• For one thing, it's just plain cheaper. Fewer license fees, less overall maintenance, less in insurance costs, and less in parking fees.
  • Having just one car forces a family to work together. Learning to compromise is a valuable skill that will translate to many other areas.
  • Having fewer cars than there are drivers in a household, can lead to a simpler life. I find myself "stuck" at home from time to time. But this often becomes a blessing. I finally get some quiet time to read, or work in the garden, or write to a friend because I was unable to go anywhere.
  • Just one car often leads to more exercise. We walk more. Sometimes that's just walking to a bus stop. But walking is walking. Your body doesn't care if this exercise is just transport to the bus.

If I sound like someone trying to convince themselves that having one and a half cars is a good thing, well that's because I probably am. I'd love for us to replace the aging car. Eventually we will. But for now, I'm trying to see the positive in our situation.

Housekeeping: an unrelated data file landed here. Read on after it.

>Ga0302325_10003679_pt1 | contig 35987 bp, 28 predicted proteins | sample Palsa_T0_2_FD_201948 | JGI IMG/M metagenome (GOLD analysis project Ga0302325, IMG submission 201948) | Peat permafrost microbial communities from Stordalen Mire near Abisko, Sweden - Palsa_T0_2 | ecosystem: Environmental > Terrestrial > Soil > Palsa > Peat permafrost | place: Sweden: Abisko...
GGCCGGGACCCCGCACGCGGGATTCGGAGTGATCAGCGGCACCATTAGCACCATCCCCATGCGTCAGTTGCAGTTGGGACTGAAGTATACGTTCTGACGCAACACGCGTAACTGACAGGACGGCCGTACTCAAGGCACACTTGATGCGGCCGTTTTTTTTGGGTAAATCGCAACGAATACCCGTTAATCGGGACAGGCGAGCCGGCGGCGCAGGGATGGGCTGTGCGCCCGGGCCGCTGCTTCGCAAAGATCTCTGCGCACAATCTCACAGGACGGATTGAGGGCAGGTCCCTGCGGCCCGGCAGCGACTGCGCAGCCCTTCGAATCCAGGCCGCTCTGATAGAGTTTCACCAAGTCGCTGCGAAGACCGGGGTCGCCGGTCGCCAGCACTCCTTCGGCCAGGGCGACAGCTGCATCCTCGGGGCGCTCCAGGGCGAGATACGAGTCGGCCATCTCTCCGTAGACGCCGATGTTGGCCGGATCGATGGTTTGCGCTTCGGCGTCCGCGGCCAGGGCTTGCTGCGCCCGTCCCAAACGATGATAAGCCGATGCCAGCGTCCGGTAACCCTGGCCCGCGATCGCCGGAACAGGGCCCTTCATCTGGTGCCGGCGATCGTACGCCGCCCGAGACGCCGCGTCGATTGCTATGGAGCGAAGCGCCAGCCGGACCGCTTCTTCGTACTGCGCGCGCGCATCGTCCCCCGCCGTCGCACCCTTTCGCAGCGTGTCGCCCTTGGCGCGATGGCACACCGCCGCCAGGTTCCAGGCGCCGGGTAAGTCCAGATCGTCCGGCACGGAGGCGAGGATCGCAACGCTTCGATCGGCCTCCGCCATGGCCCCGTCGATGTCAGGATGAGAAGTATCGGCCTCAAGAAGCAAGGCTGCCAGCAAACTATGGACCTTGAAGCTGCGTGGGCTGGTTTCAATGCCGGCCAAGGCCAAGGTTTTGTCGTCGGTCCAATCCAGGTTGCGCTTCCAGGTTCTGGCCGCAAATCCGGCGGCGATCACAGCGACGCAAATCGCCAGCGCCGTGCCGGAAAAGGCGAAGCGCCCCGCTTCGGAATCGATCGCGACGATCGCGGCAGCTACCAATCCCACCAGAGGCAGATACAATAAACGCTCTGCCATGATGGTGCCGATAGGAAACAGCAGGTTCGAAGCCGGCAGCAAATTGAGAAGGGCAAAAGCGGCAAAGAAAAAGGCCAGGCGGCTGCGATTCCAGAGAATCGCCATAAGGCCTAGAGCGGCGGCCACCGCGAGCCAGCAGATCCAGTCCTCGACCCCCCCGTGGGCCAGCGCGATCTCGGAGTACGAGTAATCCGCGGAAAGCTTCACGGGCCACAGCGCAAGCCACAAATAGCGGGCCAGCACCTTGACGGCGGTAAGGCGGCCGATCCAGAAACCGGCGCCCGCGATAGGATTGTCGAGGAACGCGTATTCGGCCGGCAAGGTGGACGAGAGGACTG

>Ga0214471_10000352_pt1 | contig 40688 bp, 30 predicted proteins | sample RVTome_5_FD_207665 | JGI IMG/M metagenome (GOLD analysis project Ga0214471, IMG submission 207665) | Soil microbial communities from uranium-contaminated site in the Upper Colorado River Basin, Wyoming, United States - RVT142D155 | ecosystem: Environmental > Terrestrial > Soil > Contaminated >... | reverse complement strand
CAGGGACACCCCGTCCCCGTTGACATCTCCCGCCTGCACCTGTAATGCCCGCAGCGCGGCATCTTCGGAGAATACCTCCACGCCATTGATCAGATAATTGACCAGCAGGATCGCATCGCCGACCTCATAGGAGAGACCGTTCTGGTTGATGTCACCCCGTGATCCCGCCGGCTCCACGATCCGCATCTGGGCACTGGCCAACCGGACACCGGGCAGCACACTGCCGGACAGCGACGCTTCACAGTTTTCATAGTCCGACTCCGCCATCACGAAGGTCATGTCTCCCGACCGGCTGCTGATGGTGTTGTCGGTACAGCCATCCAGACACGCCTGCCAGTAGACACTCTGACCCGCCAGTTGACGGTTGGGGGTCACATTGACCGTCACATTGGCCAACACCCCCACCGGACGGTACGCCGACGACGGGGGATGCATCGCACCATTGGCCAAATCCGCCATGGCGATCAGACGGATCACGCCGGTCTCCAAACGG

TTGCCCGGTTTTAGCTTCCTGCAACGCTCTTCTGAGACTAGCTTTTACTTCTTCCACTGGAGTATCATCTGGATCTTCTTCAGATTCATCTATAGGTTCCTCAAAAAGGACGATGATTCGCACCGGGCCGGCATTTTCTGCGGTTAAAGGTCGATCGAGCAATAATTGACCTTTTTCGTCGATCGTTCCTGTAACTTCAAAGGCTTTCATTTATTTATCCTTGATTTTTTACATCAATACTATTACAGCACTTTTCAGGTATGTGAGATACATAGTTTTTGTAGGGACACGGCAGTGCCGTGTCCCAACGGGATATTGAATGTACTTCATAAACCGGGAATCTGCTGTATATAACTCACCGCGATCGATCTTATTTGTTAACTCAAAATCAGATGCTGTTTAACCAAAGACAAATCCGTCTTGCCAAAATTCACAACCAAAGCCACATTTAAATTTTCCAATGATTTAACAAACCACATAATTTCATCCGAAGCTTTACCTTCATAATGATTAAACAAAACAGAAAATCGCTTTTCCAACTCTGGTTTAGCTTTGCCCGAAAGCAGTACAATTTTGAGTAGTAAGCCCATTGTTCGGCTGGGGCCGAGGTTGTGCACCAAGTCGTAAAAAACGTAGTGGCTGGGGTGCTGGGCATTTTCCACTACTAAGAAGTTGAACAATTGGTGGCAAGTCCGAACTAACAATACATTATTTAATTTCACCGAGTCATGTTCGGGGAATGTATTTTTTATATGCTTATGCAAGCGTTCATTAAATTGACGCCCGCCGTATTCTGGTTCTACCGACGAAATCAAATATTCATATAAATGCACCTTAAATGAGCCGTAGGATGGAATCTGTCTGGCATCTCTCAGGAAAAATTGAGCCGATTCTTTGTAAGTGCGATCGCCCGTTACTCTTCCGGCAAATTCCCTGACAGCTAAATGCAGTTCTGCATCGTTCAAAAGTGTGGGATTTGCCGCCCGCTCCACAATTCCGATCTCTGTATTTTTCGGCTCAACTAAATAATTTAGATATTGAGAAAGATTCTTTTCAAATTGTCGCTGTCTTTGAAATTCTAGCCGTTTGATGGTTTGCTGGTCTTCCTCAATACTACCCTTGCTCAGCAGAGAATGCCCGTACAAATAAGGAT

How about you? Have you ever been a one-car or no-car family? How have you managed the inconveniences?


  1. We are a three car family with four drivers that have to get to school or work everyday without the benefit of a bus line. It takes some scheduling, but we do many of the same things that you do as walking and waiting. We could afford another car, but so far we have been able to make it work. We won't get the next car until we can't make it work or one of my kids can afford to buy their own.

    1. Hi live and learn,
      It does take scheduling, doesn't it? In today's world of "gotta have it now", I often feel that our family is the only one getting by with just the one working car. It's good to hear others' stories of making it work with fewer cars than there are drivers.

  2. We're a weird hybrid. We actually own 2 cars, but son has one and doesn't live here. He and his wife use that one. We have one for here and I refer to us as a 1 car family. Just so happens we have 2 cars on the

    If daughter and I have to go somewhere (like yesterday's doctors' visits) we drop hubby off at work and then we work our schedule where we are back in time to pick him up.